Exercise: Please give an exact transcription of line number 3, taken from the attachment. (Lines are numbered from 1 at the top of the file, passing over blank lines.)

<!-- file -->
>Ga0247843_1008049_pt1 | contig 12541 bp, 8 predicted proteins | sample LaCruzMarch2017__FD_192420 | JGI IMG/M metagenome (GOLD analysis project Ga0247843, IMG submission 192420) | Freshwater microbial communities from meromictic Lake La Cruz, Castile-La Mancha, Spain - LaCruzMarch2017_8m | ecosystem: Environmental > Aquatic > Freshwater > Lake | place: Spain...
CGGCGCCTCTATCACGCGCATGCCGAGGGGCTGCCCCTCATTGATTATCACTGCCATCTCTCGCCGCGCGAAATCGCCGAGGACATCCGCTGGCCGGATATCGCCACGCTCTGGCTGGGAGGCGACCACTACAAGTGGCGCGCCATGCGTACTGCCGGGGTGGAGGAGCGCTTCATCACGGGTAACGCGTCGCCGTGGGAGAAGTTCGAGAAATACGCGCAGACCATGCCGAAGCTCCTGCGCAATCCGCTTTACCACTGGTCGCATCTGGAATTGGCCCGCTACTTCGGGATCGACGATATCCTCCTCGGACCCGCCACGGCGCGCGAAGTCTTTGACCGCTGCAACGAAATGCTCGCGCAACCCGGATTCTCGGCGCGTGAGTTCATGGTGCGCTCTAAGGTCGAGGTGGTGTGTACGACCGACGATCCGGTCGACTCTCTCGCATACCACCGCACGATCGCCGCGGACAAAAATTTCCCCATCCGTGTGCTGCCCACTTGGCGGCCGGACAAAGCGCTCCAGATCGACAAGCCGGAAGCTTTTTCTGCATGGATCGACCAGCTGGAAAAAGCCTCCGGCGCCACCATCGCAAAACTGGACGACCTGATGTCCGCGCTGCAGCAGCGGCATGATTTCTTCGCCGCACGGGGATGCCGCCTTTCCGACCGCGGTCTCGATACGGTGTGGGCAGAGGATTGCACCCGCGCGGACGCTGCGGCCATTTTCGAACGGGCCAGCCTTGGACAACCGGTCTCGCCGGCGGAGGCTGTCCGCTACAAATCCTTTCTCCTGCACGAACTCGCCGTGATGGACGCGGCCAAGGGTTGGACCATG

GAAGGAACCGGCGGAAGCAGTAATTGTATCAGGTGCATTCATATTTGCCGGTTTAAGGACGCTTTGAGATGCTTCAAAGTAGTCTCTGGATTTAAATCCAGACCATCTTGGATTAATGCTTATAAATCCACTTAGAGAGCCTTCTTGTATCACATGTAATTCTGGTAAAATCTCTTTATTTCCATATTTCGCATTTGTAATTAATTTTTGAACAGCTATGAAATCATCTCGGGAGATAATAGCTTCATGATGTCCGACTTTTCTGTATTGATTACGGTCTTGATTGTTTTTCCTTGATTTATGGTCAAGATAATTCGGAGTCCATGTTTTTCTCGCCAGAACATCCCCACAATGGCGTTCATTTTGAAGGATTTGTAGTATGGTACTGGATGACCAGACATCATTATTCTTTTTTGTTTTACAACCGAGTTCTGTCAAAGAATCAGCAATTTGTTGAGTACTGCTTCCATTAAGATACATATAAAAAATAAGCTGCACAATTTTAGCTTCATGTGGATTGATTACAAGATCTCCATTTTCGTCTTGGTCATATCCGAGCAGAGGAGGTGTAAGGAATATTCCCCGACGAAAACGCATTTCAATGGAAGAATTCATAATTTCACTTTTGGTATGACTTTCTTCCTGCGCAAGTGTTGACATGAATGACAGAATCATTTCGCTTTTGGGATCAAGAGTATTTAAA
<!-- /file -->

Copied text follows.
GAAGGAACCGGCGGAAGCAGTAATTGTATCAGGTGCATTCATATTTGCCGGTTTAAGGACGCTTTGAGATGCTTCAAAGTAGTCTCTGGATTTAAATCCAGACCATCTTGGATTAATGCTTATAAATCCACTTAGAGAGCCTTCTTGTATCACATGTAATTCTGGTAAAATCTCTTTATTTCCATATTTCGCATTTGTAATTAATTTTTGAACAGCTATGAAATCATCTCGGGAGATAATAGCTTCATGATGTCCGACTTTTCTGTATTGATTACGGTCTTGATTGTTTTTCCTTGATTTATGGTCAAGATAATTCGGAGTCCATGTTTTTCTCGCCAGAACATCCCCACAATGGCGTTCATTTTGAAGGATTTGTAGTATGGTACTGGATGACCAGACATCATTATTCTTTTTTGTTTTACAACCGAGTTCTGTCAAAGAATCAGCAATTTGTTGAGTACTGCTTCCATTAAGATACATATAAAAAATAAGCTGCACAATTTTAGCTTCATGTGGATTGATTACAAGATCTCCATTTTCGTCTTGGTCATATCCGAGCAGAGGAGGTGTAAGGAATATTCCCCGACGAAAACGCATTTCAATGGAAGAATTCATAATTTCACTTTTGGTATGACTTTCTTCCTGCGCAAGTGTTGACATGAATGACAGAATCATTTCGCTTTTGGGATCAAGAGTATTTAAA